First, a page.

Inside Higher Ed shares some results from a recent survey of college students about their uses of technology. Among the more interest findings:
Instead, students appear to segment different modes of communication for different purposes. E-mail, Web sites, message boards and Blackboard? Viable ways of connecting with professors and peers. Same for chat, instant messaging, Facebook and text messages? Not necessarily, the authors write, because students may “want to protect these tools’ personal nature.”
This trend reflects what I have been seeing in my classes this fall — many students are used to doing online research, will email me, and participate in Blackboard to the extent that I require it. The other tools for communication are popular amongst them, and I do not “invade” those spaces (for instance, even though I know nearly 100% of my students are on Facebook — because I asked them in class — I have not looked them up or tried to make them my friends).
What I find more compelling though is that many colleges and professors are not responding to the “sea change” (noted later in the article). Our digital natives may be able to use Facebook, but the article notes that using a tool like Google Docs is still seen as innovative for both students and professors. At risk of sounding a little self-congratulatory (but noting that much of what I do in my classroom comes from my colleagues in the NWP), I don’t understand how professors can not be using Google Docs or other read/write web tools. For instance, I have students (some of them at least) submitting papers to me through Google Docs and, later in the semester, will be composing collaboratively written papers in there. None of my students knew about Google Docs at the beginning of the semester, and I hope to have them all proficient at using it by the end.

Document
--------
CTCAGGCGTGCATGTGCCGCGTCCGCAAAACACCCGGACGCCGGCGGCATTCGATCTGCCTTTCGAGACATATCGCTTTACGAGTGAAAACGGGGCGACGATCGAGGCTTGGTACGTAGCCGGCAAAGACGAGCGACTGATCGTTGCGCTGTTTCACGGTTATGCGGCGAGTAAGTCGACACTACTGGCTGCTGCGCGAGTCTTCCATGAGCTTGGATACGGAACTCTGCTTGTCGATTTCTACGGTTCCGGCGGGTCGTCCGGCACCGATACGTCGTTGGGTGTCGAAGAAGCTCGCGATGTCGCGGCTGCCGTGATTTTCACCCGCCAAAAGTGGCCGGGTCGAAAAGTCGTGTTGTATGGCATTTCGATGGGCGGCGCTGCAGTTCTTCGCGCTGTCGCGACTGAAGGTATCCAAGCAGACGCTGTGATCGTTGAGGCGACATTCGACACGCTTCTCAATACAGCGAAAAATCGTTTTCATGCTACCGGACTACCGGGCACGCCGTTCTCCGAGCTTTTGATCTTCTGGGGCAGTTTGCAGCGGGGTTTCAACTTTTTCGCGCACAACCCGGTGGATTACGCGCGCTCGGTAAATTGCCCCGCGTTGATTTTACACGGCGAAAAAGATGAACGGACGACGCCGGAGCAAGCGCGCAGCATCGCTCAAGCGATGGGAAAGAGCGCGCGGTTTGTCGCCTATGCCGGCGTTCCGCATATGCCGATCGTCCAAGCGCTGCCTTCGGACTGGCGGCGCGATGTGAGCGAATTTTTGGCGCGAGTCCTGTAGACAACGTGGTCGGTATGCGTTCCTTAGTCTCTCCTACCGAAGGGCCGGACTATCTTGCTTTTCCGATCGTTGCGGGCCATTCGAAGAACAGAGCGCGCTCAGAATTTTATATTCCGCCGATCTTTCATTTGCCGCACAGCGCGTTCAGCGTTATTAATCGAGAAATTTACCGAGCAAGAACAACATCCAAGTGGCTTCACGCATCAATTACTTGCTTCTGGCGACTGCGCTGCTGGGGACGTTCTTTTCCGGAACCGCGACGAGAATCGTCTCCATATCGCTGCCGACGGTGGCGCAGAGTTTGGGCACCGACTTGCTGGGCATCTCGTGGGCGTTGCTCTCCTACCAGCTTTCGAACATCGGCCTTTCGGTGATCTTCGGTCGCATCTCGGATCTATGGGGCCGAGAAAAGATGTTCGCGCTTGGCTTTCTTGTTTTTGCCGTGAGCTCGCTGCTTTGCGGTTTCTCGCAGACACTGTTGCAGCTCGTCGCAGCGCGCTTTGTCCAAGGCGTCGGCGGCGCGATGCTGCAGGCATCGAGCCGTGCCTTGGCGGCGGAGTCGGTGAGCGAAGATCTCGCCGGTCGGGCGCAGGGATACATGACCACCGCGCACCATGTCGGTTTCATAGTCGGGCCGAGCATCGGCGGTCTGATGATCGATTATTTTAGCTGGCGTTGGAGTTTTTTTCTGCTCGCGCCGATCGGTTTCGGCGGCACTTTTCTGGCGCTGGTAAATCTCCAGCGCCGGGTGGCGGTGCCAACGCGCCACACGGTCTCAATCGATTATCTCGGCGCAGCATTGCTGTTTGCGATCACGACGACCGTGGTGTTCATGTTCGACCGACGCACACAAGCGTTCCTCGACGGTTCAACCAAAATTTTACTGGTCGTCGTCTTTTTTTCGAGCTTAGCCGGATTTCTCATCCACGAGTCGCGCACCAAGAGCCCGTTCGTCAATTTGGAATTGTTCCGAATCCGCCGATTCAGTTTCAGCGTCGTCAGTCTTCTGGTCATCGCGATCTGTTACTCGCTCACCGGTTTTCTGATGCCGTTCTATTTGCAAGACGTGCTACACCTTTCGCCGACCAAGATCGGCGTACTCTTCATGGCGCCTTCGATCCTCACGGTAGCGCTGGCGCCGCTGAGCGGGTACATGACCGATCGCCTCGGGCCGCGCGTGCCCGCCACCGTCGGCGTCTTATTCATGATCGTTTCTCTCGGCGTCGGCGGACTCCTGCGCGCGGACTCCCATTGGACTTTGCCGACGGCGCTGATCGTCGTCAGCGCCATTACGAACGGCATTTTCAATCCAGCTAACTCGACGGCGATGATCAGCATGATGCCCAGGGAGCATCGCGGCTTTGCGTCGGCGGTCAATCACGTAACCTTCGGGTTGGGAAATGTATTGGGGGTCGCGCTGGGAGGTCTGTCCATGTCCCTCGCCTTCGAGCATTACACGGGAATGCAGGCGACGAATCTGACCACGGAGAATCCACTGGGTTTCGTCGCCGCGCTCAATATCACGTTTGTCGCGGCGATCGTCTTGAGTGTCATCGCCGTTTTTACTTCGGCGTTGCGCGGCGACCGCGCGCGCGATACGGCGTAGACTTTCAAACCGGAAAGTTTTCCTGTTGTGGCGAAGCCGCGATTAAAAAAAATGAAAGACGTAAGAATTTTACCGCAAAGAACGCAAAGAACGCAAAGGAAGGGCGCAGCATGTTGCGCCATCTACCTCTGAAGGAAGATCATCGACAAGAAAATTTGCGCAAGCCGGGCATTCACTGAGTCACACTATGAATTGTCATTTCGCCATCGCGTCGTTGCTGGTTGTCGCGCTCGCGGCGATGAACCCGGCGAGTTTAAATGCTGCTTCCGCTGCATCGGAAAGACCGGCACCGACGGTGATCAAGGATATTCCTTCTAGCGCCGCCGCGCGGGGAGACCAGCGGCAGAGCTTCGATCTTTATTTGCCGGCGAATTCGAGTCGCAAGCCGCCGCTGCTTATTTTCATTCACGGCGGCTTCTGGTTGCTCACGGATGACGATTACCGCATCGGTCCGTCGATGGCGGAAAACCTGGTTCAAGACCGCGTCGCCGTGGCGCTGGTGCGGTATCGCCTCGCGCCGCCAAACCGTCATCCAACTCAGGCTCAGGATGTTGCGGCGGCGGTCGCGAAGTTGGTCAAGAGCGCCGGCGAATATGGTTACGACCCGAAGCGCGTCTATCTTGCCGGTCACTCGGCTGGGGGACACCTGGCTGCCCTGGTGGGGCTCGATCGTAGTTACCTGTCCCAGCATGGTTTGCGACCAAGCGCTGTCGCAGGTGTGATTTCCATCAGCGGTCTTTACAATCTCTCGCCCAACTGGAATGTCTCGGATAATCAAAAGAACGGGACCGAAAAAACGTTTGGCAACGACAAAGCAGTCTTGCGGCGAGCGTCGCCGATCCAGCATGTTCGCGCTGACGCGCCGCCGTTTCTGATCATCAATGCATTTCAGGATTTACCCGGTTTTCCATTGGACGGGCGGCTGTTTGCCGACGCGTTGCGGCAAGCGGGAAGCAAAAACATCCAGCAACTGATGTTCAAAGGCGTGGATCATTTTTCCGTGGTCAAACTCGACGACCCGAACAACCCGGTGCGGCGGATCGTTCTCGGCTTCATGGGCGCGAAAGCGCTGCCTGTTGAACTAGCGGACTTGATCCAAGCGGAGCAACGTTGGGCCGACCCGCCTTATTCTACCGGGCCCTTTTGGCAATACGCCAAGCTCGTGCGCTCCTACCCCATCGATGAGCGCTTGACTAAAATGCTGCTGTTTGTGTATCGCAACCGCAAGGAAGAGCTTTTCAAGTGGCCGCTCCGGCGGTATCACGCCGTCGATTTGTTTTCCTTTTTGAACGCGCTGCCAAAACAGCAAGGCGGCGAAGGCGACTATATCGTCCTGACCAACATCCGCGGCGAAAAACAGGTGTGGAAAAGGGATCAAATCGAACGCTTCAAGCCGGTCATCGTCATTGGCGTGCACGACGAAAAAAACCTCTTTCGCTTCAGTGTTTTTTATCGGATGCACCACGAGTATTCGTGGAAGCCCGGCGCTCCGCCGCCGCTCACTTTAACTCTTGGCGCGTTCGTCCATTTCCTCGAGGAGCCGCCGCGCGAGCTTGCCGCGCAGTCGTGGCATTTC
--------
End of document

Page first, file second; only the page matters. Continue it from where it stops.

At any rate, the final note in the article from the report was this:
The report also finds challenges in addressing skills gaps for using spreadsheets and CMS software, highlighting the need for colleges to provide instructional technology to bring students up to speed.
Indeed, this skills gap needs to be addressed in all classes, not just a Computers 101. We need to continue to offer contextualized and useful technology learning. For digital writers, at a minimum, that should include tasks like blogging, collaborative word processing, creating and collaborating in a wiki, tagging, social bookmarking, online citation managers, composing multimedia including video and audio, and giving and getting feedback in multiple formats (written and aural). I look forward to continuing to teach these skills in my courses and hope that the ECAR survey, like the annual Horizon Report, continues to push us in that direction.
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